Tag Archives: tamales

A Conch Crawl with Leslie Mialma of Winsome

A Conch Crawl with Leslie Mialma of Winsome

This article was first featured in Life & Thyme.

Tasting Pan Dulce in East Los Angeles

The thought of spending a morning tasting conchas, the ubiquitous shell-shaped Mexican pastry, is pretty much what my dreams are made of. The only thing that could possibly make such an adventure more appealing is sharing that experience with pastry chef Leslie Mialma of Winsome in Los Angeles’ Echo Park. Mialma, who grew up just south in Orange County, makes inventive treats representative of the LA’s dynamic, multicultural influences, and is a studied hand in both pastry arts and food history.

Growing up on the border of Texas and Mexico, my family and I would go to grocery stores on both sides of the border. For the basics, we stuck to the H.E.B. in Laredo on the Texas side. But in Nuevo Laredo, Mexico, we went to Soriana for the good stuff: string cheese, real Coca-Cola, mangos I can still smell, and best of all, pan dulce—Mexican sweet bread. Nothing was better than grabbing a beat-up metal tray and loading it with campechanascemitasorejas, and the family favorite, conchas (“concha” is Spanish for seashell, to which the pastries’ vanilla or chocolate cookie crust topping bears a resemblance).

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Chocolate Unwrapped

Chocolate Unwrapped

This article was first featured in Life & Thyme.

From a Mesoamerican Drink to the Modern Bon Bon

Once available only to priests and nobility, today chocolate is prized around the world for its taste and seductive effects—qualities that have been appreciated for centuries.

Our word for chocolate comes from the Nahuatl chocolatl meaning “bitter water,” but theobroma, cacao’s botanical name, is Latin for “food of the gods.” Native to Mesoamerica, cacao was one of its most sacred natural staples, second only to maize. In Mayan cosmology, trees were a metaphor for spiritual transcendence, and Mayans believed the first tree that ever grew was a cacao tree. Its fruit was worshipped as a literal gift from the heavens.

Although the earliest recorded reference to cacao dates to the Olmec culture around 2000 B.C., it was the Mayans who first invented the use of chocolate as a hot, bitter, frothy beverage prepared with meticulous care. After a careful fermentation and drying process, ripe cacao beans were roasted and ground with spices in a metate, one of the oldest domestic tools in the Americas. A metate is a rectangular slab carved from volcanic stone used for processing cacao beans, as well as corn; it was used by women kneeling on the floor and rocking a rolling pin-shaped stone called a mano back and forth to form a powder. This powder was then mixed with flavorings including chiles, vanilla beans, and sometimes a little honey, and then made into a paste.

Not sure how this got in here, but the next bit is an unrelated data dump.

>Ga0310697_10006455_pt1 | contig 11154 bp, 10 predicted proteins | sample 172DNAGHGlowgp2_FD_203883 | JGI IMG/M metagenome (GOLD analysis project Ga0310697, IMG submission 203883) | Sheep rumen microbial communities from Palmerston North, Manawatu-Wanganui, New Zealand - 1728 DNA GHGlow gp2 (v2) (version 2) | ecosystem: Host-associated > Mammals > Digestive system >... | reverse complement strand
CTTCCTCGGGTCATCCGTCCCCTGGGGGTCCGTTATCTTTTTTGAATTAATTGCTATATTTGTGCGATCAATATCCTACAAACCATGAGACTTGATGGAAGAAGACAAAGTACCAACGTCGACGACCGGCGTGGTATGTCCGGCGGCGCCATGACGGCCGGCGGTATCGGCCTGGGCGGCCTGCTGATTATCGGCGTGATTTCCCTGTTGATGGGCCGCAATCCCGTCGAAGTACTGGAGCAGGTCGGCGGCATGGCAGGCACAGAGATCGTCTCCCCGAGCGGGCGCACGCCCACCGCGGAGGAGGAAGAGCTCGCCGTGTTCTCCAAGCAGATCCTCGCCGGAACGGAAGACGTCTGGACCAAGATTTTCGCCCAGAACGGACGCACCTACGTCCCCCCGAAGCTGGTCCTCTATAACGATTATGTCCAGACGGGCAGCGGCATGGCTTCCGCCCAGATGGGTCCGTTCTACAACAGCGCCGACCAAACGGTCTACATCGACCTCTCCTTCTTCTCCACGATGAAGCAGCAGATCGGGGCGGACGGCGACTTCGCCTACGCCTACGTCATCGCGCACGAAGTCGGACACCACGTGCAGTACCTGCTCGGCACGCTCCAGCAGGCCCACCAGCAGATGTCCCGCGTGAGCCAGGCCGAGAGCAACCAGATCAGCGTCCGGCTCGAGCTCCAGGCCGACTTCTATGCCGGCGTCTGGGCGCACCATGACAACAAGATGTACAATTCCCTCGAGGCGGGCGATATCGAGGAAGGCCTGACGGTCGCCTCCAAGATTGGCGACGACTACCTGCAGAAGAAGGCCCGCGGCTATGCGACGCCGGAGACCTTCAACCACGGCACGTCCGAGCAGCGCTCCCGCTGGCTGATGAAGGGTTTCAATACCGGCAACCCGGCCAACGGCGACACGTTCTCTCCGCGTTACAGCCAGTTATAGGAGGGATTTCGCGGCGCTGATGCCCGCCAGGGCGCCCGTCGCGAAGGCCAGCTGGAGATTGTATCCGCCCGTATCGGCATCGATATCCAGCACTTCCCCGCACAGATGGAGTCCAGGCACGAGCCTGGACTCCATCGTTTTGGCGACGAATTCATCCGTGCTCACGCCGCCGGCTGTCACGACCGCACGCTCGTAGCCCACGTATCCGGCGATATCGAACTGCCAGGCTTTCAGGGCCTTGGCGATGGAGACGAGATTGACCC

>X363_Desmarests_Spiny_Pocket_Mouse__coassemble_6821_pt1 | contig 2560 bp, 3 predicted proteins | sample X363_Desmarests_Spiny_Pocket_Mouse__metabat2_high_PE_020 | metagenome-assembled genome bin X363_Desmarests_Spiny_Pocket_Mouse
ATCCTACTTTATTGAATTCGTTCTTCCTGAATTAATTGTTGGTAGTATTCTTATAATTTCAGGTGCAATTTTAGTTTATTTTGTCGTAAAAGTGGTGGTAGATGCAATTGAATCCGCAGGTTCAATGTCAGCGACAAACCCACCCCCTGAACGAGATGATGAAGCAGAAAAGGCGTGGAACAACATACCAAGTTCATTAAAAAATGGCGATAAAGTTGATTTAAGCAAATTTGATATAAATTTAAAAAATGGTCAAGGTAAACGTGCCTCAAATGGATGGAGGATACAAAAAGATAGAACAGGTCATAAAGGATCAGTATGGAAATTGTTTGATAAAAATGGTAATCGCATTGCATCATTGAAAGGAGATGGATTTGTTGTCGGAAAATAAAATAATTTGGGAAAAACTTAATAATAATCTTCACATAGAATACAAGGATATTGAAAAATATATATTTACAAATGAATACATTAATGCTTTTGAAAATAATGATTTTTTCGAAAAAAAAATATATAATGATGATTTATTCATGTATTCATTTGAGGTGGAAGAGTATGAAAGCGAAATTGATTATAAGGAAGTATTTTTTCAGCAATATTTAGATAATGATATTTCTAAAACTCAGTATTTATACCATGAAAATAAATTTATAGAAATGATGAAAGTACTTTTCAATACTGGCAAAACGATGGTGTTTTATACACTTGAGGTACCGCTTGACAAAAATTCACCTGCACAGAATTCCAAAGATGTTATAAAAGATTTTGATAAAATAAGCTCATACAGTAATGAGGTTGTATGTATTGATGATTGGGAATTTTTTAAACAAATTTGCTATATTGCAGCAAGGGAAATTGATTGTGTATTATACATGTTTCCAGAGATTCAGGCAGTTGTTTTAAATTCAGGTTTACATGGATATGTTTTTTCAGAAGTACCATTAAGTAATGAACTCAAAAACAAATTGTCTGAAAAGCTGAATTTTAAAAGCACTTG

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‘Tis Tamales Season

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‘Tis Tamales Season

This article was first featured in Life & Thyme.

The Time and Tradition of Mexico’s Holiday Dish.

I walk into Downtown L.A.’s Broken Spanish on a December day to a bustling kitchen prepping for evening service and a warm welcome from chef/owner Ray Garcia. It’s easy to be distracted by the array of dishes being built around me in the sunny restaurant—the aromas of braises and sofritos, heirloom tortillas, and mole sauces—all building blocks of the dinner menu so many guests will enjoy in just a few hours. But I’m here for something very specific: the tamal.

I join Garcia in the kitchen along with his cook, Rosario, who is smearing masa (corn dough) with admirable precision onto corn husks laid out in perfect rows. I am mesmerized by her skill. Having grown up in a Mexican household on the Texas/Mexico border, the Christmas tamalada—the assembly line of family and friends who gather around the holidays to whip up tamales—is familiar. Tamales were never lacking in our household; ours were purchased from the tamalero who still makes his requisite rounds to sell his homemade goods, of which my mom buys dozens. Although they’re enjoyed year round, in Mexican culture, tamales are mainly considered a holiday food.

Traditional pre-conquest tamales were filled with beans or squash, but there were also variations made with duck, turkey, venison, lobster or crab with some sort of chile or tomato-based sauce. Post conquest, Old World ingredients like pork, beef, chicken and cheese make an appearance, including sweet variations, as well as tamales wrapped in banana leaves, a plant native to Southeast Asia. French-style cookbooks of nineteenth century Mexico describe tamales as a type of delicate stuffed bread made of corn that Spaniards ate with gusto.

Today at Broken Spanish, Garcia introduces me to an intriguing new filling: braised lamb neck. A lamb tamal is new to me, but once he puts it on the griddle, the edges of the masa begin to caramelize and crisp, and the aroma rises to meet me; I’m totally in.bs tamales prep

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